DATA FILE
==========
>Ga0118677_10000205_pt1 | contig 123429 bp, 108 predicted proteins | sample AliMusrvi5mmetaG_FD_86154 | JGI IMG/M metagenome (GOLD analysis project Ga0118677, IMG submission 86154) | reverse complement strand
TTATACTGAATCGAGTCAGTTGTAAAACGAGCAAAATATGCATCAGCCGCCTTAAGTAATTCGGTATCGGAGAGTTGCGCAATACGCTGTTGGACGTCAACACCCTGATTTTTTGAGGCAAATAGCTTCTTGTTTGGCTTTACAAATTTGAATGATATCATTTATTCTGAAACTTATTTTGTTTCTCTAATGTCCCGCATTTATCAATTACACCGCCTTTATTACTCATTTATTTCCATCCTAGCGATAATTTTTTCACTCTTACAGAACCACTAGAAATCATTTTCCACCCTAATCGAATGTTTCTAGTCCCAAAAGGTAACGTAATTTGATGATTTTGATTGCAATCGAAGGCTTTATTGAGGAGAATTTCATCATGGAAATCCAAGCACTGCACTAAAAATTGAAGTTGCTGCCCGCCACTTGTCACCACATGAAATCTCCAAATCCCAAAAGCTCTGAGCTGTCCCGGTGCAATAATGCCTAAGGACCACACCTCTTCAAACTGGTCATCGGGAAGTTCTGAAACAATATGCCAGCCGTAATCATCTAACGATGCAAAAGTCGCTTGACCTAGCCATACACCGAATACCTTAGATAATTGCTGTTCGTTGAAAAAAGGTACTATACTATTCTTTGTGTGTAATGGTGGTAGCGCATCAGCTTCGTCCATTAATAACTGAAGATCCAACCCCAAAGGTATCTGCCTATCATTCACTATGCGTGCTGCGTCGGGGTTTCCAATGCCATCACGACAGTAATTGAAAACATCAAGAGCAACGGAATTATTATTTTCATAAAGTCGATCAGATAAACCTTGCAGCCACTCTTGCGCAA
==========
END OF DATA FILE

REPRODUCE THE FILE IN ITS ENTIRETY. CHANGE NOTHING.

>Ga0118677_10000205_pt1 | contig 123429 bp, 108 predicted proteins | sample AliMusrvi5mmetaG_FD_86154 | JGI IMG/M metagenome (GOLD analysis project Ga0118677, IMG submission 86154) | reverse complement strand
TTATACTGAATCGAGTCAGTTGTAAAACGAGCAAAATATGCATCAGCCGCCTTAAGTAATTCGGTATCGGAGAGTTGCGCAATACGCTGTTGGACGTCAACACCCTGATTTTTTGAGGCAAATAGCTTCTTGTTTGGCTTTACAAATTTGAATGATATCATTTATTCTGAAACTTATTTTGTTTCTCTAATGTCCCGCATTTATCAATTACACCGCCTTTATTACTCATTTATTTCCATCCTAGCGATAATTTTTTCACTCTTACAGAACCACTAGAAATCATTTTCCACCCTAATCGAATGTTTCTAGTCCCAAAAGGTAACGTAATTTGATGATTTTGATTGCAATCGAAGGCTTTATTGAGGAGAATTTCATCATGGAAATCCAAGCACTGCACTAAAAATTGAAGTTGCTGCCCGCCACTTGTCACCACATGAAATCTCCAAATCCCAAAAGCTCTGAGCTGTCCCGGTGCAATAATGCCTAAGGACCACACCTCTTCAAACTGGTCATCGGGAAGTTCTGAAACAATATGCCAGCCGTAATCATCTAACGATGCAAAAGTCGCTTGACCTAGCCATACACCGAATACCTTAGATAATTGCTGTTCGTTGAAAAAAGGTACTATACTATTCTTTGTGTGTAATGGTGGTAGCGCATCAGCTTCGTCCATTAATAACTGAAGATCCAACCCCAAAGGTATCTGCCTATCATTCACTATGCGTGCTGCGTCGGGGTTTCCAATGCCATCACGACAGTAATTGAAAACATCAAGAGCAACGGAATTATTATTTTCATAAAGTCGATCAGATAAACCTTGCAGCCACTCTTGCGCAA